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Thinking in Java
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Inner classes
in methods and scopes

What you’ve seen so far encompasses the typical use for inner classes. In general, the code that you’ll write and read involving inner classes will be “plain” inner classes that are simple and easy to understand. However, the design for inner classes is quite complete, and there are a number of other, more obscure, ways that you can use them if you choose; inner classes can be created within a method or even an arbitrary scope. There are two reasons for doing this:

  1. As shown previously, you’re implementing an interface of some kind so that you can create and return a reference.
  2. You’re solving a complicated problem and you want to create a class to aid in your solution, but you don’t want it publicly available. A class defined within a method
  3. A class defined within a scope inside a method
  4. An anonymous class implementing an interface
  5. An anonymous class extending a class that has a nondefault constructor
  6. An anonymous class that performs field initialization
  7. An anonymous class that performs construction using instance initialization (anonymous inner classes cannot have constructors)

Although it’s an ordinary class with an implementation, Wrapping is also being used as a common “interface” to its derived classes:

public class Wrapping {
  private int i;
  public Wrapping(int x) { i = x; }
  public int value() { return i; }
} ///:~

You’ll notice that Wrapping has a constructor that requires an argument, to make things a bit more interesting.

The first example shows the creation of an entire class within the scope of a method (instead of the scope of another class). This is called a local inner class:

// Nesting a class within a method.

public class Parcel4 {
  public Destination dest(String s) {
    class PDestination implements Destination {
      private String label;
      private PDestination(String whereTo) {
        label = whereTo;
      public String readLabel() { return label; }
    return new PDestination(s);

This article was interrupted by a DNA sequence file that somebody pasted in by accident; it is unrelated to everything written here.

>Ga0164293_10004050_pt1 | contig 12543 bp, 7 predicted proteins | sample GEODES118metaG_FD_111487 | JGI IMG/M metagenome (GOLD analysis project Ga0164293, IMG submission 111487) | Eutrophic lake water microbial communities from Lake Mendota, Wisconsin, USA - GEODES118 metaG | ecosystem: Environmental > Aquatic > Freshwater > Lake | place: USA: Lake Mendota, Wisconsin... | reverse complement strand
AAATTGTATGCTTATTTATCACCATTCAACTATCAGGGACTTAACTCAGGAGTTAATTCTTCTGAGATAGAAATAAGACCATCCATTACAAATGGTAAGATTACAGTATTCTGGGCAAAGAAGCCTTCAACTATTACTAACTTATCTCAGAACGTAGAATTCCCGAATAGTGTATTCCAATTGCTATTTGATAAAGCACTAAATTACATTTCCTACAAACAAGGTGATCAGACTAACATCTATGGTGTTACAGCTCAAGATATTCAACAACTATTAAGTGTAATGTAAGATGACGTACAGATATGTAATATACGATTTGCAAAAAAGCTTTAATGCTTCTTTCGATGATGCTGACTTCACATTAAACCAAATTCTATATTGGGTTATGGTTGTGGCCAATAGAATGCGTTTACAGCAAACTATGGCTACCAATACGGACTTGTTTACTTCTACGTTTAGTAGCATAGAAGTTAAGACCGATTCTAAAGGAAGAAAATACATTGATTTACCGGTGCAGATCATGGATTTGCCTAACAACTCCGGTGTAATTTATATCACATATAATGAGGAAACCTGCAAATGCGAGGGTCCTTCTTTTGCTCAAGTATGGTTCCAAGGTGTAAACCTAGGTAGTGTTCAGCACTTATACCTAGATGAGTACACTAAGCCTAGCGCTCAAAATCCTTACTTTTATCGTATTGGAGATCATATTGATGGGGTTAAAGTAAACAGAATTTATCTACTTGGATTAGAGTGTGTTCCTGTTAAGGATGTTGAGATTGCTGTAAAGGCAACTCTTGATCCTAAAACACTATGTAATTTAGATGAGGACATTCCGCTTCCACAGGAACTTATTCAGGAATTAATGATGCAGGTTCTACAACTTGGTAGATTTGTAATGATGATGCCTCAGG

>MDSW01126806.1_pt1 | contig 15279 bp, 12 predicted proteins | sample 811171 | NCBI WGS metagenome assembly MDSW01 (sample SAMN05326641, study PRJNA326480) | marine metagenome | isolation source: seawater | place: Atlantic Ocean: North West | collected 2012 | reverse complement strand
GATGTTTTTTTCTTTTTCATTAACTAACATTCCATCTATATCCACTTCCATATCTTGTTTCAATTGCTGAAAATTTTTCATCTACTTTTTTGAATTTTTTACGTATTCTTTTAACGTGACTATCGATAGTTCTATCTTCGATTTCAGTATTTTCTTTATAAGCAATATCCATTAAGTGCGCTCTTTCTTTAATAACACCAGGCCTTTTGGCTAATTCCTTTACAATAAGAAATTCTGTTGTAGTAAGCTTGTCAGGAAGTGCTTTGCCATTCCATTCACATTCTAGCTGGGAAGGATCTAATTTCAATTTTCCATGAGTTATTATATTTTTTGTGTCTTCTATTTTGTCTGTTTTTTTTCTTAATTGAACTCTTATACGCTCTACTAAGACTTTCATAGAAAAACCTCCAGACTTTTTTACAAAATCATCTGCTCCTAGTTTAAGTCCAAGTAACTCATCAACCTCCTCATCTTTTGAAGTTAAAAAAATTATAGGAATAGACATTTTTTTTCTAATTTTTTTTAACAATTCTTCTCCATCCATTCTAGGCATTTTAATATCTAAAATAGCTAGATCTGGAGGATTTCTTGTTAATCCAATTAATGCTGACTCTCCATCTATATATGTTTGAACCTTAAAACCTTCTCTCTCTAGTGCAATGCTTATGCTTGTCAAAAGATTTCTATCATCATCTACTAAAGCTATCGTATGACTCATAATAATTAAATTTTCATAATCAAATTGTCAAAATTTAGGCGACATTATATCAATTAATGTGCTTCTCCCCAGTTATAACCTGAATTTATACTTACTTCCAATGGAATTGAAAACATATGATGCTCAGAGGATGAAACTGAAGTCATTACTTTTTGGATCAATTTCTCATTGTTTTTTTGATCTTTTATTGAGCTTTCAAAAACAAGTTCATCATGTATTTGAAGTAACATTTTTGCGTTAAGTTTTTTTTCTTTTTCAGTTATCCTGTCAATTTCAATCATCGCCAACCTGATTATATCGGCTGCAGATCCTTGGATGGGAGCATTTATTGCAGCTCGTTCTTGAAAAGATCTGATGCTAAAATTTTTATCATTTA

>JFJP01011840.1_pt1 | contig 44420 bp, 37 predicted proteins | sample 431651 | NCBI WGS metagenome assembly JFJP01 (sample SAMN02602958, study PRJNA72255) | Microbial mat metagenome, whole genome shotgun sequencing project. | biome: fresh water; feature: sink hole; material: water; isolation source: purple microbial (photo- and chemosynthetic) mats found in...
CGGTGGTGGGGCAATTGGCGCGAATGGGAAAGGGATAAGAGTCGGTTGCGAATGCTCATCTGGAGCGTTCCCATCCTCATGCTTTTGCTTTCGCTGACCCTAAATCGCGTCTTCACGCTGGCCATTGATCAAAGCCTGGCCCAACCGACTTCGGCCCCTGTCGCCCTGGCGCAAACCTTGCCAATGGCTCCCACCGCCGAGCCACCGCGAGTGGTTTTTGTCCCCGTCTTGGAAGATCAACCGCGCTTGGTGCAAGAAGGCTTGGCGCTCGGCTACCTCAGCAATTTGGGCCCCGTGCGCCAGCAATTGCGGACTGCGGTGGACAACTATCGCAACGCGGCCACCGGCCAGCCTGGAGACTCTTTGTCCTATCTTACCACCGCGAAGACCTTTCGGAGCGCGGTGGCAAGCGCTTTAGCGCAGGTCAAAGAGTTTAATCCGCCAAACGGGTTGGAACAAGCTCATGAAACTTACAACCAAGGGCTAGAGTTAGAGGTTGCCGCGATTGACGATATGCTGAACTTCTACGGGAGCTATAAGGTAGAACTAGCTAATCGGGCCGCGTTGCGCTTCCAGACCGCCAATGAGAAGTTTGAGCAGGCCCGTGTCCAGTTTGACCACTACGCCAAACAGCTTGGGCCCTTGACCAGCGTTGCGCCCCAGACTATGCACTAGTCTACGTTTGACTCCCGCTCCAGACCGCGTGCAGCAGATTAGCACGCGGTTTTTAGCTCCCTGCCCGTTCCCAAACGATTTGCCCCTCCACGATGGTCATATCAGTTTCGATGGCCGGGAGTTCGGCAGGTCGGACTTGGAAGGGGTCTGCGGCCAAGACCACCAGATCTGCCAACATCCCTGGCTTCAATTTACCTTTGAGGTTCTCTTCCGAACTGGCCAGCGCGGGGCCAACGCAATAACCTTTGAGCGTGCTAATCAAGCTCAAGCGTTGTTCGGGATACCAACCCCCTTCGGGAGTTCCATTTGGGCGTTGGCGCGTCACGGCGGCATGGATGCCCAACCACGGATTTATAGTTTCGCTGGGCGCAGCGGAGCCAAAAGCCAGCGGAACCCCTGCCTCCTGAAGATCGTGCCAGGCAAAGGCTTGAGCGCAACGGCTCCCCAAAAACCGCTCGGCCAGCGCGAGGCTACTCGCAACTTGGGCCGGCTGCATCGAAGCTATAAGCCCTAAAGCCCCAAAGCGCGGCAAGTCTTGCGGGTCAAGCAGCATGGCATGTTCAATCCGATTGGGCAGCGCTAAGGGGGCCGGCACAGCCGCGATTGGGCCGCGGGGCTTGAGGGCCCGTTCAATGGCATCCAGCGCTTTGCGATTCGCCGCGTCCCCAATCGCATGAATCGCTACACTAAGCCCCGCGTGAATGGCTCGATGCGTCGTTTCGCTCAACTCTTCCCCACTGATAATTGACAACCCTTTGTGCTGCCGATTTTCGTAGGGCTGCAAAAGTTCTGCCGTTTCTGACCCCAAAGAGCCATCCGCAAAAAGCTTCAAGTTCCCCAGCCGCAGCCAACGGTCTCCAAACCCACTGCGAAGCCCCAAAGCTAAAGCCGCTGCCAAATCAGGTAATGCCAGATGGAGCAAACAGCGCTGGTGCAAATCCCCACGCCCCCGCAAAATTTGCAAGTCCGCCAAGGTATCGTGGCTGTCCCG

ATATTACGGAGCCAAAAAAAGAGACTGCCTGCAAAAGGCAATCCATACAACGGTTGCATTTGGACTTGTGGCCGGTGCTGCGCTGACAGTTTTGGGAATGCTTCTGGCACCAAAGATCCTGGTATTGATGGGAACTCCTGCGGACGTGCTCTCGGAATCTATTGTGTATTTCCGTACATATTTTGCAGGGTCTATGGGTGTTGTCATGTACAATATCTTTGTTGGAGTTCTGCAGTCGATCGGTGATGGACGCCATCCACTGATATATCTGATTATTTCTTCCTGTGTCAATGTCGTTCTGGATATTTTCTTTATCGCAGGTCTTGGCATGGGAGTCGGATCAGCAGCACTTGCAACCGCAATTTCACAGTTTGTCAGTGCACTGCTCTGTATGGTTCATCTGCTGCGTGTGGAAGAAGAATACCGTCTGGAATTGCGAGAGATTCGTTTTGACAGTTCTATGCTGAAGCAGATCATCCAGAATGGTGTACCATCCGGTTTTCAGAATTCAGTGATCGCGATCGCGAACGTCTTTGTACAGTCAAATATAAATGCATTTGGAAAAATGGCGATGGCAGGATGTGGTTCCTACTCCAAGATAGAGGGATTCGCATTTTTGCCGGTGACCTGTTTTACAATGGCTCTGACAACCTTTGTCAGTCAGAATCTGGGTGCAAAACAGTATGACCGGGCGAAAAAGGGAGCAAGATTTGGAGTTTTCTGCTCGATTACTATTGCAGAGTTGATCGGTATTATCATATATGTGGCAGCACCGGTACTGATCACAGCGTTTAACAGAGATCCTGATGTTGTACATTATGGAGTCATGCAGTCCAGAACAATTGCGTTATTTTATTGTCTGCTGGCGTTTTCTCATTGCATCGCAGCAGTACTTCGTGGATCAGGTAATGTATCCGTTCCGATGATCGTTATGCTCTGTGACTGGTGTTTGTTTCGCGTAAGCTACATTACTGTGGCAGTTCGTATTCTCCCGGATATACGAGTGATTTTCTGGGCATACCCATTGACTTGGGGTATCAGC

public static void main(String[] args) {
    Parcel4 p = new Parcel4();
    Destination d = p.dest("Tanzania");
} ///:~

The class PDestination is part of dest( ) rather than being part of Parcel4. (Also notice that you could use the class identifier PDestination for an inner class inside each class in the same subdirectory without a name clash.) Therefore, PDestination cannot be accessed outside of dest( ). Notice the upcasting that occurs in the return statement—nothing comes out of dest( ) except a reference to Destination, the base class. Of course, the fact that the name of the class PDestination is placed inside dest( ) doesn’t mean that PDestination is not a valid object once dest( ) returns.

The next example shows how you can nest an inner class within any arbitrary scope:

// Nesting a class within a scope.

public class Parcel5 {
  private void internalTracking(boolean b) {
    if(b) {
      class TrackingSlip {
        private String id;
        TrackingSlip(String s) {
          id = s;
        String getSlip() { return id; }
      TrackingSlip ts = new TrackingSlip("slip");
      String s = ts.getSlip();
    // Can't use it here! Out of scope:
    //! TrackingSlip ts = new TrackingSlip("x");
  public void track() { internalTracking(true); }
  public static void main(String[] args) {
    Parcel5 p = new Parcel5();
} ///:~

The class TrackingSlip is nested inside the scope of an if statement. This does not mean that the class is conditionally created—it gets compiled along with everything else. However, it’s not available outside the scope in which it is defined. Other than that, it looks just like an ordinary class.
Thinking in Java
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   Reproduced courtesy of Bruce Eckel, MindView, Inc. Design by Interspire